Tag Archives: magnet

The Speedometer

The Speedometer was first patented by German engineer Otto Schulze in 1902.

The Speedometer is one of those dials on the dashboard of a car. It measures miles per hour—distance traveled in a certain amount of time. If you were driving to someplace 50 miles away, you could get there in an hour if you drove 50 miles per hour (mph) the whole way. But there will be town roads as well as the highway, and stop signs and school zones, maybe a potty break. So you won’t be traveling at the same speed the whole trip. The speedometer tells you how fast you’re going right now, whenever you look at it.

Here’s how it works—though I still can’t believe how brilliant this idea is. Remember the drive shaft? The pistons in their cylinders push the driveshaft round and round, so it turns the wheels of the car. I’m going to attach another shaft to the drive shaft. The second shaft works the speedometer. When the driveshaft turns around, this speedometer shaft turns around, too.

At the other end of the speedometer shaft, I attach a magnet inside a metal cup. Both spin on the shaft—but the magnet is attached firmly to the speedometer shaft; the cup isn’t. The cup spins freely.

Imagine now, the speedometer shaft is spinning as fast as the drive shaft. When the drive shaft speeds up, the speedometer shaft speeds up, too. The magnet is spinning around because the speedometer shaft is turning. The metal cup is attracted to the magnet. it spins freely and tries to keep up with the magnet.

The cup can’t keep up with the magnet, though, because I attached a hairspring to it to hold it back. The cup gets tugged by the magnet but it can only move so far. Get this: on the back of the cup, there’s a pointer with a dial behind it. The dial shows numbers, miles per hour. The driveshaft spins around, the speedometer shaft spins around, the magnet spins around, the metal cup tries to spin around—but only moves so far because of the hairspring. It only moves far enough to show on the dial how fast you’re going.

https://www.caigauge.com/blog/the-history-of-the-speedometer
https://itstillruns.com/history-speedometers-8601551.html
https://www.explainthatstuff.com/how-speedometer-works.html
https://auto.howstuffworks.com/car-driving-safety/safety-regulatory-devices/speedometer.htm

The history of the speedometer and odometer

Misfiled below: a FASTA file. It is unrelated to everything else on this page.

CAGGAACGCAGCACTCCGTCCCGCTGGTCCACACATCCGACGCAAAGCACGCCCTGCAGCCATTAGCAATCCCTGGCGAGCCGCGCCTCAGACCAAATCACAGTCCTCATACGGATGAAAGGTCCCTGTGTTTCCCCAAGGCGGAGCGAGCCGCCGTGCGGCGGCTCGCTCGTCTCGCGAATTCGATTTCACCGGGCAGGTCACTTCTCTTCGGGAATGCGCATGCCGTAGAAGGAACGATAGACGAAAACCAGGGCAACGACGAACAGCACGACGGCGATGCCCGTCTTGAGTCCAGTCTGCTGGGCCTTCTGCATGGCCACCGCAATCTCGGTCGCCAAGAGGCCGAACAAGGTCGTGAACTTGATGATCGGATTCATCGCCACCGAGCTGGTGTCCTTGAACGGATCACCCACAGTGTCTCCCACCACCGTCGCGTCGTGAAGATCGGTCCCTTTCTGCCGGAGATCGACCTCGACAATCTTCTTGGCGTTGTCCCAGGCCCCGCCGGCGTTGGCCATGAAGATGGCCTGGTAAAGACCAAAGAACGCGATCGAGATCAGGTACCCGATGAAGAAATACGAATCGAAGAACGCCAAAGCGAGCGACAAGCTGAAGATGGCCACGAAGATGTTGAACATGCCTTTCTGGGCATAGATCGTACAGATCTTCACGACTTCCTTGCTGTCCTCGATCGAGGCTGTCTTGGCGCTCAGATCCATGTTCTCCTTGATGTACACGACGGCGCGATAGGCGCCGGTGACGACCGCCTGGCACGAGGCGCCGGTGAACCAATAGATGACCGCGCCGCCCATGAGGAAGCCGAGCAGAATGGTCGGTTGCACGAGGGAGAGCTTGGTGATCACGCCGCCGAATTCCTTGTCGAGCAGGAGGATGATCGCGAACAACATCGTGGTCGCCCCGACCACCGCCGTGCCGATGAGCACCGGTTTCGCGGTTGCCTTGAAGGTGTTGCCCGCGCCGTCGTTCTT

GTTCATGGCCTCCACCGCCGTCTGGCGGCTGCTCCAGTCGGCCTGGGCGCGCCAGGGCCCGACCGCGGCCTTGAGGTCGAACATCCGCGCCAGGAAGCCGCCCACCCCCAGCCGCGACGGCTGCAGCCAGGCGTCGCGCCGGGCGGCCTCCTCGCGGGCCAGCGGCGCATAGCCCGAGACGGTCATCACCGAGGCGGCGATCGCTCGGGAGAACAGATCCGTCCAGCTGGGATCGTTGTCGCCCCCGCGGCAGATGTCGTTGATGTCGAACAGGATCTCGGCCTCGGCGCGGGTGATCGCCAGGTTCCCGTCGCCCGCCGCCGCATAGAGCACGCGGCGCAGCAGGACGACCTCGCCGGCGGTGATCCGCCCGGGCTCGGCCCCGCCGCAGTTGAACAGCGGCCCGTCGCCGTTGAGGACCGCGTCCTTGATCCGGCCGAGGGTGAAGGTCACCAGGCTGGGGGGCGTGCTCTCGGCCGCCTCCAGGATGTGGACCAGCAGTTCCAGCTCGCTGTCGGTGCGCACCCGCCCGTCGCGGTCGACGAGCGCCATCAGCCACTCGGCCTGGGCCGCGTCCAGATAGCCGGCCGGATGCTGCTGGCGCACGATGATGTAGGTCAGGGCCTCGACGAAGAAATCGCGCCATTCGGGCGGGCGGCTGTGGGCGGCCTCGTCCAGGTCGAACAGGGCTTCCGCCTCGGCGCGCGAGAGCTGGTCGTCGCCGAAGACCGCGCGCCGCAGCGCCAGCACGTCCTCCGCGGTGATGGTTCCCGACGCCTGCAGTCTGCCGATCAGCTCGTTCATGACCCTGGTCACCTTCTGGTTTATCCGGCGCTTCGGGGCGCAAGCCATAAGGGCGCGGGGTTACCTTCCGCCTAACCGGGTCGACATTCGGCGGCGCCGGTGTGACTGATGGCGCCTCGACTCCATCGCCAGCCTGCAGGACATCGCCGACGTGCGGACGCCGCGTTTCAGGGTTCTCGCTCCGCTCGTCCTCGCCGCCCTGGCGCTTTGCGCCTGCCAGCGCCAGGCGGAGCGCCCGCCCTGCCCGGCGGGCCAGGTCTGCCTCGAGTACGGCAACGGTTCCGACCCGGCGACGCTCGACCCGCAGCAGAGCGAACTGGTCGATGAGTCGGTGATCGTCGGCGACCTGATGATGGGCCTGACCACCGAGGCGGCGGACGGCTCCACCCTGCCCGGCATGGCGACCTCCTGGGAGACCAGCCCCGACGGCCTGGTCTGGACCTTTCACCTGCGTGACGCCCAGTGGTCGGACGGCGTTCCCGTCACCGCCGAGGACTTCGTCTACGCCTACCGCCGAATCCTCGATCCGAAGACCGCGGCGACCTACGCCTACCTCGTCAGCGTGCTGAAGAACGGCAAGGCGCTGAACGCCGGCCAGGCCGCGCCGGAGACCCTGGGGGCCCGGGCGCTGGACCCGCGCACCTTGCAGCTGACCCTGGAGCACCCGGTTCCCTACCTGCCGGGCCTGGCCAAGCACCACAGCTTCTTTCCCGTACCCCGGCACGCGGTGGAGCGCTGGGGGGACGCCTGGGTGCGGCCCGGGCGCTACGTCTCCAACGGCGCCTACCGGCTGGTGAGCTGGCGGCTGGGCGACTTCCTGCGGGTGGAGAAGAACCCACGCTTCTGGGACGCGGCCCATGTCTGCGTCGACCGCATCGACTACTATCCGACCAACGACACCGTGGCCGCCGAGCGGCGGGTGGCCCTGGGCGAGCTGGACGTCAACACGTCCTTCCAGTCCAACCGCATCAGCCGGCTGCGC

https://kids.kiddle.co/Speedometer
https://www.speedousa.com/men

Back to the beginning of The Western Civ User’s Guide to Time & Space

The Chinese invent the compass

A thin piece of magnetized iron in the shape of a fish (or a shallow boat) floats in water and points north.

The magnetic compass was invented in China sometime between the 2nd century bc and ad 1st century. They used it to make sure streets and houses aligned with the Earth in a harmonious way—what is called feng shui. The Chinese later figured out they could use a compass for finding their way on the ocean (ad 1040-44).

This carefully-balanced magnetized iron spoon points north with its handle.

Magnetic fields

Well, everybody who reads this blog called me this morning in a panic because of that last post. The post where I explained how we’re all doomed. I went to bed before going on to explain that we’re not doomed. Sorry, gang.

Probably I should have mentioned: the molten metal inside the Earth is magnetic. It behaves like a giant magnet. Magnets have 2 poles and so does Earth, thanks to its sizzlin’ hot molten metal core. If you’ve ever put a magnet on a sheet of paper and sprinkled metal filings onto it, you’ve seen the filings arrange themselves into circular patterns around both poles. These are magnetic fields.

There are gigantic magnetic fields around Earth’s north and south poles that extend way out into space. You can’t see them. You know what they do? They act like a shield against whatever dust the Sun keeps shooting at us. That’s why we’re not gasping for oxygen and wiping sun-dust off our computer screens.

Pretty neat, eh?

What is Earth’s Magnetic Field?


https://www.khanacademy.org/science/physics/magnetic-forces-and-magnetic-fields/magnetic-field-current-carrying-wire/a/what-are-magnetic-fields

I add this link in the interests of science:
https://www.amazon.com/PlayMonster-Magnetic-Personalities-Original-Wooly/dp/B00BT92SB0